History of Wellington a Neighborhood in Malden, MA

The history of Wellington is similar to that of other communities around it, with the difference being a lack of Native American inhabitants. The area was originally called “Dennison’s Woods” after James Dennison Jr., who in 1634 bought land from John Winthrop and built his house (the oldest standing structure) on what would become Mill Street. In 1707, Daniel Tuttle offered land for sale as an acre lot at two pounds per acre with no restrictions on use or building type – something unheard-of at that time; this quickly led to the establishment of many new homes throughout Malden MA. Today there are more than 700 residences within the neighborhood boundaries, some dating back to 18th century Colonial America, when George Washington was president.

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The Wellington neighborhood is one of the best-preserved Colonial neighborhoods in North America and its architecture reflects this, as most houses are pre-1930s American Foursquares with gabled roofs, porches or porticos on either side and large lawns that extend to the street. The homes include: six brick Federal style row houses; a pair each of Georgian and Greek Revival style two story single family dwellings; three examples of Italianate Victorian mansions; four rows of nine late 19th century Four Square cottages; five rows each containing ten early 20th century bungalows built for workers at nearby General Electric Edison plant during World War I boom times – these were later converted into condominium apartments; and a rare three bay, one story house with an “L” shape.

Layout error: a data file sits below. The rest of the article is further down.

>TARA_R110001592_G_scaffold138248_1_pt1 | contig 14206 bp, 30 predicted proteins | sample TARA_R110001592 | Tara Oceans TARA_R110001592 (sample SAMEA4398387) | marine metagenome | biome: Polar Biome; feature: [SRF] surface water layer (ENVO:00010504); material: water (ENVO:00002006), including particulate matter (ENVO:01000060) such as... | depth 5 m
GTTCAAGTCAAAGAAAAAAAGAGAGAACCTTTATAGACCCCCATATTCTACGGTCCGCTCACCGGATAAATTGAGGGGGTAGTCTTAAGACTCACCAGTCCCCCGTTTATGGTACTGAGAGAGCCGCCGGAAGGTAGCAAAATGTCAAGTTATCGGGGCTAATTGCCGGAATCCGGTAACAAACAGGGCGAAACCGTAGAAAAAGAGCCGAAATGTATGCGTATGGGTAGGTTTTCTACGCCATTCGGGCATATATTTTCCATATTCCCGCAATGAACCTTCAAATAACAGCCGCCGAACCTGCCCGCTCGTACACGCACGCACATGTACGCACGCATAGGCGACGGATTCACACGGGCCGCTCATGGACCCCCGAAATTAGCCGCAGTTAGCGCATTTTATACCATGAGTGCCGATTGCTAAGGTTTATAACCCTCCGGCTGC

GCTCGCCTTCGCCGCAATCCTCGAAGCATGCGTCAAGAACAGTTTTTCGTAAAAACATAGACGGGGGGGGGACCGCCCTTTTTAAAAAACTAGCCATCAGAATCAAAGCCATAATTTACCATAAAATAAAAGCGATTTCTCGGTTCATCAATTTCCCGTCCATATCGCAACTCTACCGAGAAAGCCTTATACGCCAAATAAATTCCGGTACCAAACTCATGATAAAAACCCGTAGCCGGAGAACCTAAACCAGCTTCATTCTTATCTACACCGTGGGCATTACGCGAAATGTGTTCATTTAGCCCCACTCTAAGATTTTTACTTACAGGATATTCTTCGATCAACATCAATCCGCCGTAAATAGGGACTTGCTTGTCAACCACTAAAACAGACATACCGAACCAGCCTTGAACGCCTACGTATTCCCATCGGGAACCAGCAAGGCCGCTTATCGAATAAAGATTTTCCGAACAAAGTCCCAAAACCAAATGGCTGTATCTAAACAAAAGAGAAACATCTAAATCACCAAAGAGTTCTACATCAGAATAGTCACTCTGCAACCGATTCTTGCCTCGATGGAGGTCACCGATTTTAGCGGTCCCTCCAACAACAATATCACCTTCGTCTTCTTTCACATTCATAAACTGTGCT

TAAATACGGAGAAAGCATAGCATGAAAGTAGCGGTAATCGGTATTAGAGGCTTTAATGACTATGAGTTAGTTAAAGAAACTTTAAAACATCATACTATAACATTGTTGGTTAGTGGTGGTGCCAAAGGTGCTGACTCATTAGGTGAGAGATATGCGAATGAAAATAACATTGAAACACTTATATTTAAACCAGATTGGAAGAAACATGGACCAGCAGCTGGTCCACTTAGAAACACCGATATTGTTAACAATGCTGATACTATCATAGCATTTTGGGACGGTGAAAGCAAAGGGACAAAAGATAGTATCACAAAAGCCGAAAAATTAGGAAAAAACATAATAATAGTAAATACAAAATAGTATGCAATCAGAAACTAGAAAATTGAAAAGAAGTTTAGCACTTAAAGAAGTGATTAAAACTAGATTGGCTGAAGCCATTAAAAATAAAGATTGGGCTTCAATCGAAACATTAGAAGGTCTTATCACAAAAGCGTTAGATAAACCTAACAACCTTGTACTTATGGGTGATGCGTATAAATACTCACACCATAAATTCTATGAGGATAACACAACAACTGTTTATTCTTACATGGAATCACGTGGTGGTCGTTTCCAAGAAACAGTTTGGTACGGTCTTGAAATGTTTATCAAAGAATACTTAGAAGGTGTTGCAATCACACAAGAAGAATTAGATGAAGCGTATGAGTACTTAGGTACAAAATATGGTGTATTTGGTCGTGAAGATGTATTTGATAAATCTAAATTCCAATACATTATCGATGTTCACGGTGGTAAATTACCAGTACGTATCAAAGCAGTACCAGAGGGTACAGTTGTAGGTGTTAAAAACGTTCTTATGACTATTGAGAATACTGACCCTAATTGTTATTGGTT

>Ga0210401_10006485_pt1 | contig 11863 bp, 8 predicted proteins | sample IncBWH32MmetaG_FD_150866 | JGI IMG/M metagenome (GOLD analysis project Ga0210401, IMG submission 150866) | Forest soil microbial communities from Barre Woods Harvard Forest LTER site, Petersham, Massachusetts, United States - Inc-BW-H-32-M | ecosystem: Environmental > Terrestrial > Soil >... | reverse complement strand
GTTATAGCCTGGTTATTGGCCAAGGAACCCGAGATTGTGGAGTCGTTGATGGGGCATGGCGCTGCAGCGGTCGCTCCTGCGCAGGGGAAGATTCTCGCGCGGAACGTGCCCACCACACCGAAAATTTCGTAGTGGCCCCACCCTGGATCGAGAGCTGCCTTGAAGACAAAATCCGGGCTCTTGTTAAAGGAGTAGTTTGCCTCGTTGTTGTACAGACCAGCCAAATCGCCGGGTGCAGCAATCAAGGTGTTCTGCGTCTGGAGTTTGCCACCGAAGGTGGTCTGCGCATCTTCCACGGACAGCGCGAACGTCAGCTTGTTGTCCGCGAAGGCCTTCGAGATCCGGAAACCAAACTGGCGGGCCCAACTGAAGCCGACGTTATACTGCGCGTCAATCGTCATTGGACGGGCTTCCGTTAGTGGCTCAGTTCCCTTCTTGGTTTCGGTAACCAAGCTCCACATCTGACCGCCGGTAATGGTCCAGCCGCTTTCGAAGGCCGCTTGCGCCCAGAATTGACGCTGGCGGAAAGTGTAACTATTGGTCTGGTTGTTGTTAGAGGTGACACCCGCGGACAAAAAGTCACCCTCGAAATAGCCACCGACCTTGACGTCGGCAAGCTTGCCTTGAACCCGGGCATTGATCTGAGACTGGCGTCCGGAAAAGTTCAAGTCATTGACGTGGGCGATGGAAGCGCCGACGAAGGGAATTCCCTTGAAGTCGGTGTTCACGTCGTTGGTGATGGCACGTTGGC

The neighborhood also has the first post office in America (built 1838), the oldest continuously running elementary school (established 1830 – now Wellington Elementary School) and the site of Malden’s second library building (1914). The beautifully landscaped public park at Centre Street is home to a bandstand/gazebo that was originally erected by soldiers from nearby Fort Devens during World War I as well as memorial statues commemorating American servicemen killed in wars since 1890.